Daily Archives: April 20, 2012

Cisco’s SDN Strategy: Meet the New Boss, Same as the Old Boss

Like Om Malik, I received and read the memo that Cisco distributed internally regarding the company’s plans for spin-in Insieme and software-defined networking (SDN). Om has published the memo in its entirety, so there’s no need for me to do the same here.

As for Insieme, the memo informs us that Cisco has made an investment of $100 million  in the “early-stage company focused on research and development in the datacenter market. It also notes that Insieme was founded by Mario Mazzola, Luca Cafiero, and Prem Jain in February 2012, and that “Cisco has the right to purchase the remaining interests of Insieme, with a potential payout range of up to $750 million that will be based primarily on the sales and profitability of Insieme products through Cisco.”

Cisco emphasizes that Insieme’s product-development efforts are “complementary” to its current and planned internal efforts, and it notes that further details regarding Insieme will be disclosed in “Cisco’s upcoming 1oQ filing in May.”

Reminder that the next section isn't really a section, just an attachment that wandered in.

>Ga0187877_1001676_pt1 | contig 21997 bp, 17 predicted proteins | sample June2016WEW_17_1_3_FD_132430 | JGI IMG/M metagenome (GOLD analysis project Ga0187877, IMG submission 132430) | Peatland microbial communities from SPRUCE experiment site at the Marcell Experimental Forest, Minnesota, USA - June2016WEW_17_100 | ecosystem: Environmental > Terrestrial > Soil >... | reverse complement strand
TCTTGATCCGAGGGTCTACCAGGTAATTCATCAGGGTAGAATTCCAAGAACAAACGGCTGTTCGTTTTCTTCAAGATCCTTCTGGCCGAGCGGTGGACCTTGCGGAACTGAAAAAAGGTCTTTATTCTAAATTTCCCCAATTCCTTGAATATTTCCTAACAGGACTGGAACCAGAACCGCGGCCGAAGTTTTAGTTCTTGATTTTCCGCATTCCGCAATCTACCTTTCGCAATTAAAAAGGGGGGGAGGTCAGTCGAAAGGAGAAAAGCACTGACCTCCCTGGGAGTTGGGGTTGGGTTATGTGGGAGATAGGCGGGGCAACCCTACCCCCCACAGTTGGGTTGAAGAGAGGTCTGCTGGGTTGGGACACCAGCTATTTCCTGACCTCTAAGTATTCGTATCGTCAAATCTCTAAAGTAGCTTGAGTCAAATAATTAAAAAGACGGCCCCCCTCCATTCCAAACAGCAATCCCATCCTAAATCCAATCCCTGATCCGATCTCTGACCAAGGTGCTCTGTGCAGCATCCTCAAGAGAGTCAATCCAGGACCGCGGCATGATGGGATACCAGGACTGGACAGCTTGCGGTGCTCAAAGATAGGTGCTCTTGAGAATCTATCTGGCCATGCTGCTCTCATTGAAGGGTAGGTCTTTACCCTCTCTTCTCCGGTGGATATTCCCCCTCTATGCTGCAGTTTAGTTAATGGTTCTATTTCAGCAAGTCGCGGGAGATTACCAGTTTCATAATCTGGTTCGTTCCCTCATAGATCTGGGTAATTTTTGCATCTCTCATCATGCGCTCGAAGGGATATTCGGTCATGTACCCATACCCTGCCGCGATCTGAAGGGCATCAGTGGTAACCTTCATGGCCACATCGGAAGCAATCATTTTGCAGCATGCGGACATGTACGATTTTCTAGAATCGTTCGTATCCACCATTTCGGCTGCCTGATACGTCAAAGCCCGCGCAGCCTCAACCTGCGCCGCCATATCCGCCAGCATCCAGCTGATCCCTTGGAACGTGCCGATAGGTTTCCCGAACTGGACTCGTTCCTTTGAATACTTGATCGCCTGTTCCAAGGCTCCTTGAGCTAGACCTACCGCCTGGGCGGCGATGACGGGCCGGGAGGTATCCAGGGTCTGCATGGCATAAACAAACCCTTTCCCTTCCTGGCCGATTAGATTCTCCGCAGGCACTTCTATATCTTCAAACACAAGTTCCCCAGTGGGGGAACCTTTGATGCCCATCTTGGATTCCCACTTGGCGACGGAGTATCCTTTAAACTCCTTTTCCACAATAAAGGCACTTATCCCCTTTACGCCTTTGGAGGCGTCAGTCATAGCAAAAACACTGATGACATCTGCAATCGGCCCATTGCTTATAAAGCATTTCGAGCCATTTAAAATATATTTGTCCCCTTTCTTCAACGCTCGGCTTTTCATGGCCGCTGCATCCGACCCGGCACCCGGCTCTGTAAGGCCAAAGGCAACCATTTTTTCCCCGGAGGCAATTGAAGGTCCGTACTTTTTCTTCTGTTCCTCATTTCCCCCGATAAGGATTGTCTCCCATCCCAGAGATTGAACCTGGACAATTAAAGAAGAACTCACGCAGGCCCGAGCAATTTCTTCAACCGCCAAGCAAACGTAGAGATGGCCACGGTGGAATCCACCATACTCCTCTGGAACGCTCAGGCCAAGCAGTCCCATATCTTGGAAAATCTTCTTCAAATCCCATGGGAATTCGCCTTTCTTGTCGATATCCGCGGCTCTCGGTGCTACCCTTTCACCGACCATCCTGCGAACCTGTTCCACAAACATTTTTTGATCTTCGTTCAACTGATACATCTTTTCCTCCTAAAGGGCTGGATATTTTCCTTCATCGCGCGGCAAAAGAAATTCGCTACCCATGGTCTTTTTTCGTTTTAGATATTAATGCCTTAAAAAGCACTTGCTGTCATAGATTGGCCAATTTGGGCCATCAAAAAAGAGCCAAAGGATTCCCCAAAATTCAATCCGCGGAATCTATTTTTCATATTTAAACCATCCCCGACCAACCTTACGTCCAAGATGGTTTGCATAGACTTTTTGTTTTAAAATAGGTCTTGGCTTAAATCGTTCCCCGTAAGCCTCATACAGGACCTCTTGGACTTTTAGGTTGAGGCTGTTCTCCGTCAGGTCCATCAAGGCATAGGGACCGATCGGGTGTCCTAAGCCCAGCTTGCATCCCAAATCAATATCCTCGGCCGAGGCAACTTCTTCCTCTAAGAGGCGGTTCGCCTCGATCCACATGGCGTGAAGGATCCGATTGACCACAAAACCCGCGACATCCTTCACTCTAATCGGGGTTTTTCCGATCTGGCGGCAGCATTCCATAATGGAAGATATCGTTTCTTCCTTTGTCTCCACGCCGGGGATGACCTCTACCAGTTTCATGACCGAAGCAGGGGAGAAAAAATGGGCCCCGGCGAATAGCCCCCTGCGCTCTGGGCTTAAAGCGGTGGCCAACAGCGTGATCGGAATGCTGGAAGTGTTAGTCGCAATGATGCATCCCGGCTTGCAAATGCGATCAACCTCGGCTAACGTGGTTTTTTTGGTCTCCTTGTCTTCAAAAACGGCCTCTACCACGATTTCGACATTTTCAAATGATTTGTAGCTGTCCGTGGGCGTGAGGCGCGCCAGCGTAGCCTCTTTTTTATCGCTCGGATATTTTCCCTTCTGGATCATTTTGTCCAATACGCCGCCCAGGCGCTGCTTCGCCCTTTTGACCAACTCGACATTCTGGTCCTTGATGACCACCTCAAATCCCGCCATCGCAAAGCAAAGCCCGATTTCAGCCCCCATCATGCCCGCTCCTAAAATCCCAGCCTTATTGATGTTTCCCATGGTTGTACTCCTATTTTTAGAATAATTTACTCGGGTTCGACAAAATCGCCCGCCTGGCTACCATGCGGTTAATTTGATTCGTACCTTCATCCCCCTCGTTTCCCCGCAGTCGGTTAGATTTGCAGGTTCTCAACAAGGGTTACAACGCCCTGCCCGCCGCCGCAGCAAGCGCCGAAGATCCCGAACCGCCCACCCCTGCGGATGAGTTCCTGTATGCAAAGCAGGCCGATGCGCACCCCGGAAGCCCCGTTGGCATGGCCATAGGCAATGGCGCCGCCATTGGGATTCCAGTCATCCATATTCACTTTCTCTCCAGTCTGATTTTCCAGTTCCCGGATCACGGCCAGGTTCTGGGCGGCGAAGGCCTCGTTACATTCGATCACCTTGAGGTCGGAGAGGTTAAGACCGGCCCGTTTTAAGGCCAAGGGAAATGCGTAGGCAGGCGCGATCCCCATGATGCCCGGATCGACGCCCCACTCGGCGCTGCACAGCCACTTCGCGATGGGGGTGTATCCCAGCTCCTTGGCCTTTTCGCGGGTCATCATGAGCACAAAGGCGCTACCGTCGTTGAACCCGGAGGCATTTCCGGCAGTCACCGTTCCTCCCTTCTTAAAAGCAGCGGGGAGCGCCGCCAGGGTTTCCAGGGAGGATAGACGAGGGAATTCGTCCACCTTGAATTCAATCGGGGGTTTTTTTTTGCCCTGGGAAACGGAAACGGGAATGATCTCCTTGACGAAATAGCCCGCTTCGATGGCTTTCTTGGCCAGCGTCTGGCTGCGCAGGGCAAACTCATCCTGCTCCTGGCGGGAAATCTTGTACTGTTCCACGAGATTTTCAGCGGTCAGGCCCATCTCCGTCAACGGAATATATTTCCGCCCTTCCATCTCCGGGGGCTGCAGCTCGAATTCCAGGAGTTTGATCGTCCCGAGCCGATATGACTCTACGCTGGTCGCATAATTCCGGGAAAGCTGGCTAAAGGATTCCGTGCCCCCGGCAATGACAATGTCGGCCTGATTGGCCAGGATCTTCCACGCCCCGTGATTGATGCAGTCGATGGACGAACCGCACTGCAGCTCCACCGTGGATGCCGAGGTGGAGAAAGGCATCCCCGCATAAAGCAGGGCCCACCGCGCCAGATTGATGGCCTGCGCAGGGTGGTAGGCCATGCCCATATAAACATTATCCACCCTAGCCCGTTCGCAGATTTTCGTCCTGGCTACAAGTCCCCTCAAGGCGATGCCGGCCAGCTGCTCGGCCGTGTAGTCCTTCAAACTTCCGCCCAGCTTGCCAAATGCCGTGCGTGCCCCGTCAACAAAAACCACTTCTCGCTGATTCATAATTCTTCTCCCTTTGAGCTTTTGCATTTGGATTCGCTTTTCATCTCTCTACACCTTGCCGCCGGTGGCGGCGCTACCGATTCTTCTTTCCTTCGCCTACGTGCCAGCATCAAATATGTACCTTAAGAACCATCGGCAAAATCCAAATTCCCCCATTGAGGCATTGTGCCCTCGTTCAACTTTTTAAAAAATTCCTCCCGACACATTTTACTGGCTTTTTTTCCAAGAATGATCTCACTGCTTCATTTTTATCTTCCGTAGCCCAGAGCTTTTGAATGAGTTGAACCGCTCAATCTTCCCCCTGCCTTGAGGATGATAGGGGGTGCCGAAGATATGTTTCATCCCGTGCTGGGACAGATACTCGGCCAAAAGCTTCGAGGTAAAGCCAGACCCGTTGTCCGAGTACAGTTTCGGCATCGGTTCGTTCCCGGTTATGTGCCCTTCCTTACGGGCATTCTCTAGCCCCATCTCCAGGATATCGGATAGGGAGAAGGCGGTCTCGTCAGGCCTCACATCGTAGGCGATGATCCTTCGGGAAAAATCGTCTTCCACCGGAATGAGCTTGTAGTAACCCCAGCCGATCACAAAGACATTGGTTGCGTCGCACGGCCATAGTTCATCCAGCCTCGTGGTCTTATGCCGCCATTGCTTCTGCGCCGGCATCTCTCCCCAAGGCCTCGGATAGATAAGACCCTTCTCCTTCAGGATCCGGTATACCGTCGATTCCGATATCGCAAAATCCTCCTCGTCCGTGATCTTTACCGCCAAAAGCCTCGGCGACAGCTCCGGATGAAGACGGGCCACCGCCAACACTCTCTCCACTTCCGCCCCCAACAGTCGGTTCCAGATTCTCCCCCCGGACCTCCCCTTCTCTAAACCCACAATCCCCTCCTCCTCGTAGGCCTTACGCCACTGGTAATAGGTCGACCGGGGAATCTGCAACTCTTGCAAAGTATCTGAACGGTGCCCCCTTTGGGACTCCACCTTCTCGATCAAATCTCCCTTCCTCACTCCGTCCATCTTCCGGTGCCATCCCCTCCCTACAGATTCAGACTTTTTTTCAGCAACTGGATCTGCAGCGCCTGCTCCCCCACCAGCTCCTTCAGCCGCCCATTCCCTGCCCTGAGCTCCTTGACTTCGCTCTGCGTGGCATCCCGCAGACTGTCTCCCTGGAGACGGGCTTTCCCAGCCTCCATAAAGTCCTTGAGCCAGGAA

Mystery No More

But we don’t have to wait until then to discern how Cisco will position itself in relation to SDN and programmable networks. If we were in need of additional clues as to how Cisco will play its hand, the memo contains more than enough information from which to deduce the company’s strategy.

As far as Cisco is concerned, there isn’t actually anything new to see in SDN. This is where the marketing battle over words and meanings will ensue, because Cisco’s definition of SDN will bear an uncanny resemblance to what it already does today.

In the memo, Padmasree Warrior, Cisco CTO and co-leader of engineering, makes the following statement: “Cisco believes SDN is part of our vision of the intelligent network that is more open, programmable, and application aware—a vision in which the network is transformed into a more effective business enabler.”

Cisco’s SDN

It’s an ambiguous and innocuous opening salvo, and it could mean almost anything. As the memo proceeds, however, Cisco increasingly qualifies what it means by the term SDN.  It also tells us how Insieme fits into the picture.